By Kevin Kolodziejski
Just before Christmas, a cyclist friend told me he weighed six pounds more than normal and 12 pounds more than the weight he likes to race at. Nothing odd about that.
Nor is there anything particularly odd about the fact he’ll probably go on “some weird and extreme temporary diet” to get his weight back to normal. Back in the day, I knew a few racing types who would fast, cleanse, or go keto around this time of year every year to shed some unwanted weight before ramping up their serious riding.
What is odd, though, is the “grossest” diet that ever worked for this guy: the Pickles and Spam diet. I didn’t know there was such a thing because in my secluded world there isn’t. Any information I could find about it comes from a tract I try not to visit. I call it the Land of Lethal Make-Believe. You call it as social media.
But now’s no time for me to rail about that popular way to create and share content and hoodwink and hurt people in the process. Instead, it’s time for a surprising dietary declaration.
I Have No Beef With Spam
I say surprising because I’ve been a lacto-ovo vegetarian for 44 years. While eating that way keeps me lean, allows me to lift and ride with intensity, and accelerates recovery from both, the reason I have no beef with Spam — except for the type that accumulates in my computer’s Inbox — is that if you do choose to obtain your protein from a modified-meat product in vacuum-sealed can, then Spam isn’t half bad. Even though its name is a portmanteau for spiced ham, it’s more pork than ham and only contains five other ingredients, none that are too terrible in moderation: salt, water, potato starch, sugar, and sodium nitrite.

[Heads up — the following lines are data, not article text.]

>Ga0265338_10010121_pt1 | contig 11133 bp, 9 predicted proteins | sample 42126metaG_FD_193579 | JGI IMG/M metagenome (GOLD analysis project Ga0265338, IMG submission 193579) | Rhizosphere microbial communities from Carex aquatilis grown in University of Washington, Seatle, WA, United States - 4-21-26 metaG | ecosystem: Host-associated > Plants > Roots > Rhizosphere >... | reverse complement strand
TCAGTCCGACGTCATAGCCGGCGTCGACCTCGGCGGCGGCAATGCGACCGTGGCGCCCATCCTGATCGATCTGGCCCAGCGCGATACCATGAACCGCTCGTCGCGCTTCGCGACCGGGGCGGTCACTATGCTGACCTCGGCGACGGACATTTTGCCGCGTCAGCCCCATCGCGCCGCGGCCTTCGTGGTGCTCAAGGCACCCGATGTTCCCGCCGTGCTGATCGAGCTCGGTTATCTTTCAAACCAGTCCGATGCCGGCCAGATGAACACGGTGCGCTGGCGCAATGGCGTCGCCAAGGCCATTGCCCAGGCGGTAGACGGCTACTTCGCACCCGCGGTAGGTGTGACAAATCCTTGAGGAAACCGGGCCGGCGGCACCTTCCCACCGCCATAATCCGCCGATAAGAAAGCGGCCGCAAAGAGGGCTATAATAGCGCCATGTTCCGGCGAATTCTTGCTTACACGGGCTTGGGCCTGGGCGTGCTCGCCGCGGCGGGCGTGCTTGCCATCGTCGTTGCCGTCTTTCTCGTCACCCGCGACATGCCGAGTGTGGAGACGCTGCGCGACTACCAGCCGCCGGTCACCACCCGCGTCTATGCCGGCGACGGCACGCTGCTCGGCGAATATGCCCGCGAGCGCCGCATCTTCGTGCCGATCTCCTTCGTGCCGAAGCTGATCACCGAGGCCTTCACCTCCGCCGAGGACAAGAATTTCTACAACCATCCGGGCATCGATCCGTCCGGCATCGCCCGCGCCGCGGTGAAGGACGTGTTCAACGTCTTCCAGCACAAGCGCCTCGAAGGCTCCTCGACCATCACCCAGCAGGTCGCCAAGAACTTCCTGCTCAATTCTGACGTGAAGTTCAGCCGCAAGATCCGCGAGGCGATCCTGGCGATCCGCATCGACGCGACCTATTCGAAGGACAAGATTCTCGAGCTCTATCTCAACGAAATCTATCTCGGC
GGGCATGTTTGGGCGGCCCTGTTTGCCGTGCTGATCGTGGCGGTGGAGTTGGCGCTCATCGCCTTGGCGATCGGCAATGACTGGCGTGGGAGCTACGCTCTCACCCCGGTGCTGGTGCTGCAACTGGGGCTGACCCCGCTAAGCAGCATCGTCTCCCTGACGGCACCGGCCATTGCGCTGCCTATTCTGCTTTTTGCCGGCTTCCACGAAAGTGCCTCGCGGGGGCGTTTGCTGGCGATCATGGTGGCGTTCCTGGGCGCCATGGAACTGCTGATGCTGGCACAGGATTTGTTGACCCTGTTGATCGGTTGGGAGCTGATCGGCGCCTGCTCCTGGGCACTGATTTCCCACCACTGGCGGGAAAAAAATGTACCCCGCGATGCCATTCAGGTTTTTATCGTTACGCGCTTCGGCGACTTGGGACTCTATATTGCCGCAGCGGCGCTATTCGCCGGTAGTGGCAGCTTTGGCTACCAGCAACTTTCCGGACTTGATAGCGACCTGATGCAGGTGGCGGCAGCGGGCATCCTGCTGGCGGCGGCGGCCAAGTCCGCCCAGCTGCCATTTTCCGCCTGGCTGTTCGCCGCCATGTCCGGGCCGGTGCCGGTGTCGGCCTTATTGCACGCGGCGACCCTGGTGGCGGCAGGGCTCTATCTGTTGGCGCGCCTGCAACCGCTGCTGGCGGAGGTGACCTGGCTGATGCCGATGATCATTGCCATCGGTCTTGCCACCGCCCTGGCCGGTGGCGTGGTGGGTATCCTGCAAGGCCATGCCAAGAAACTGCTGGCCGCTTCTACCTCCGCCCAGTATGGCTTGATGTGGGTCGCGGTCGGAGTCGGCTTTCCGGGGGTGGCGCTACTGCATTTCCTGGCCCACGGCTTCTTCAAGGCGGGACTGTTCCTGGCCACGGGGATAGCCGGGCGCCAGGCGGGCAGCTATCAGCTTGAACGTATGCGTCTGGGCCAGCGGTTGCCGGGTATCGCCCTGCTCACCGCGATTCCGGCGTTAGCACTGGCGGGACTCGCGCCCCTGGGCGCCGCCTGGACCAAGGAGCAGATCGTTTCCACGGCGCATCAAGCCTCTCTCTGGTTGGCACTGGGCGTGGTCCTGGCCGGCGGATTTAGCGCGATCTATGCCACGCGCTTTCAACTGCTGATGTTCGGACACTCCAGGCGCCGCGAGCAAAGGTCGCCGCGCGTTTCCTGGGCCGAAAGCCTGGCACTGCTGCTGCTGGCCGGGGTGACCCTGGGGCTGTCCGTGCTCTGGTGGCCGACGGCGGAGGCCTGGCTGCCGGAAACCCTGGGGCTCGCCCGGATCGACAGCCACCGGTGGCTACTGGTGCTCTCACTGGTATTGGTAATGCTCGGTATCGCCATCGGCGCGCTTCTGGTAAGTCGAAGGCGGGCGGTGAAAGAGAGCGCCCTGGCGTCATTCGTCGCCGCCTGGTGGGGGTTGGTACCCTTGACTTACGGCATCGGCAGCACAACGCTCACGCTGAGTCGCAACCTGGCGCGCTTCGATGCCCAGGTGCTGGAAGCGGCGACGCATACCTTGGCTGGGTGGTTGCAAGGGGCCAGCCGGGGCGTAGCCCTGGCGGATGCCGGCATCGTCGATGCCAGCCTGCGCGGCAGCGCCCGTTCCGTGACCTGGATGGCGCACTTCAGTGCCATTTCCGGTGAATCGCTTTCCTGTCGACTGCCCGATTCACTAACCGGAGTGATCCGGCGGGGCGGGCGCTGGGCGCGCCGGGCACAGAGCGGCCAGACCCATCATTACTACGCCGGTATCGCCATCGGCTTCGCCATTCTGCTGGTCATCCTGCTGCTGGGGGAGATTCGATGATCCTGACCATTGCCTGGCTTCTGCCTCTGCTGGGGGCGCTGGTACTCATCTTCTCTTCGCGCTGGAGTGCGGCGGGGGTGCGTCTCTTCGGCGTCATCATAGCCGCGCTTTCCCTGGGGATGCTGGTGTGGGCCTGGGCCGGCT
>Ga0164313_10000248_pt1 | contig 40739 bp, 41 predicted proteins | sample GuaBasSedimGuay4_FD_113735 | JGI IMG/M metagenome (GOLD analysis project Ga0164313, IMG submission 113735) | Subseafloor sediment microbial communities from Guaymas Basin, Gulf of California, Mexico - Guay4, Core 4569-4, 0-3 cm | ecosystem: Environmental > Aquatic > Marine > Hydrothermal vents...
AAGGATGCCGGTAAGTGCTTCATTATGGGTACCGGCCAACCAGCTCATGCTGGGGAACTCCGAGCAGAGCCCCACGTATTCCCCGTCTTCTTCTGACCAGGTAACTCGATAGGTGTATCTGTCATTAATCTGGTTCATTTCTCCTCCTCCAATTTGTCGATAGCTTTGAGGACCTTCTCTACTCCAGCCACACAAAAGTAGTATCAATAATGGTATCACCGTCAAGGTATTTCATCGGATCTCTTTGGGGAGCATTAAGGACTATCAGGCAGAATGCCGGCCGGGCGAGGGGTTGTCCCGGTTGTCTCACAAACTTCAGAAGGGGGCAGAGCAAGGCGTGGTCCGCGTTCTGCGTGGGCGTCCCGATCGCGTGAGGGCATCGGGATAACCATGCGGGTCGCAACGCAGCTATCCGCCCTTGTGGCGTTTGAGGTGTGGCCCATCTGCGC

Still, I’ll bellyache about the Pickles and Spam diet because it’s a bellyache — or the unpleasant feeling that precedes one — that caused my colleague’s quick weight loss. “[Eating pickles and Spam] makes you feel kind of sick if you eat enough to fill up for a meal,” he explained. So he didn’t and weight loss resulted.
But there’s a better way. No, not a better fad diet, just an obvious fact about all food. Keep this fact in mind year-round, apply it appropriately— even before you eat good-for-you foods in the summertime — and you’ll never again need to do any type of wintertime dieting to get back to a decent riding weight. The obvious fact: All food has some degree of energy density.
The Lowdown on Energy Density
Energy density refers to the calories present in a given amount of a food. Foods that contain fewer calories than grams per serving are said to have a low ED. A typical apple, for example, contains 81 calories and weighs 138 grams, so it qualifies. A typical slice of homemade apple pie, contains 411 calories and weighs 135 grams, so it doesn’t. In fact, the pie’s considered the opposite, a high-ED food, since it has more than twice the number of cals as grams.
With this single comparison, it’s evident how replacing high-ED foods with low-ED foods leads to weight loss. It’s the same end result I stumbled upon years ago before knowing about energy density.
The Division Done Before the Advent of the Internet